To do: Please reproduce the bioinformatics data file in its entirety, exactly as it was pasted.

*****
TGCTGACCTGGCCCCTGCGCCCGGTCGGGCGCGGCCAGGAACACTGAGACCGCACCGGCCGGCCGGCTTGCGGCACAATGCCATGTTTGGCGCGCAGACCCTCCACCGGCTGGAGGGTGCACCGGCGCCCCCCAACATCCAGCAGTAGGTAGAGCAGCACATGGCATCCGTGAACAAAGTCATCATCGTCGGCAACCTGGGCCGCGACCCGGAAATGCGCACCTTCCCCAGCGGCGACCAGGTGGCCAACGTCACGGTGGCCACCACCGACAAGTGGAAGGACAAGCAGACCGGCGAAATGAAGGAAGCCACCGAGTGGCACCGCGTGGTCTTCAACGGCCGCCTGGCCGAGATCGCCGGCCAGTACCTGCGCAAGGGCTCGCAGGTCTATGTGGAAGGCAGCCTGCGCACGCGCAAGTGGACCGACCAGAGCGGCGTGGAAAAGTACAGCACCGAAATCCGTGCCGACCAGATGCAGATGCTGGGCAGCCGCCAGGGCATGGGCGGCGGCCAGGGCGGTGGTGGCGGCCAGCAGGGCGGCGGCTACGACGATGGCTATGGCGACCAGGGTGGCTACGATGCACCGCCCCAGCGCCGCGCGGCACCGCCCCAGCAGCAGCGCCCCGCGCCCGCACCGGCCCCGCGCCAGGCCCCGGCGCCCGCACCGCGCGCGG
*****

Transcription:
TGCTGACCTGGCCCCTGCGCCCGGTCGGGCGCGGCCAGGAACACTGAGACCGCACCGGCCGGCCGGCTTGCGGCACAATGCCATGTTTGGCGCGCAGACCCTCCACCGGCTGGAGGGTGCACCGGCGCCCCCCAACATCCAGCAGTAGGTAGAGCAGCACATGGCATCCGTGAACAAAGTCATCATCGTCGGCAACCTGGGCCGCGACCCGGAAATGCGCACCTTCCCCAGCGGCGACCAGGTGGCCAACGTCACGGTGGCCACCACCGACAAGTGGAAGGACAAGCAGACCGGCGAAATGAAGGAAGCCACCGAGTGGCACCGCGTGGTCTTCAACGGCCGCCTGGCCGAGATCGCCGGCCAGTACCTGCGCAAGGGCTCGCAGGTCTATGTGGAAGGCAGCCTGCGCACGCGCAAGTGGACCGACCAGAGCGGCGTGGAAAAGTACAGCACCGAAATCCGTGCCGACCAGATGCAGATGCTGGGCAGCCGCCAGGGCATGGGCGGCGGCCAGGGCGGTGGTGGCGGCCAGCAGGGCGGCGGCTACGACGATGGCTATGGCGACCAGGGTGGCTACGATGCACCGCCCCAGCGCCGCGCGGCACCGCCCCAGCAGCAGCGCCCCGCGCCCGCACCGGCCCCGCGCCAGGCCCCGGCGCCCGCACCGCGCGCGG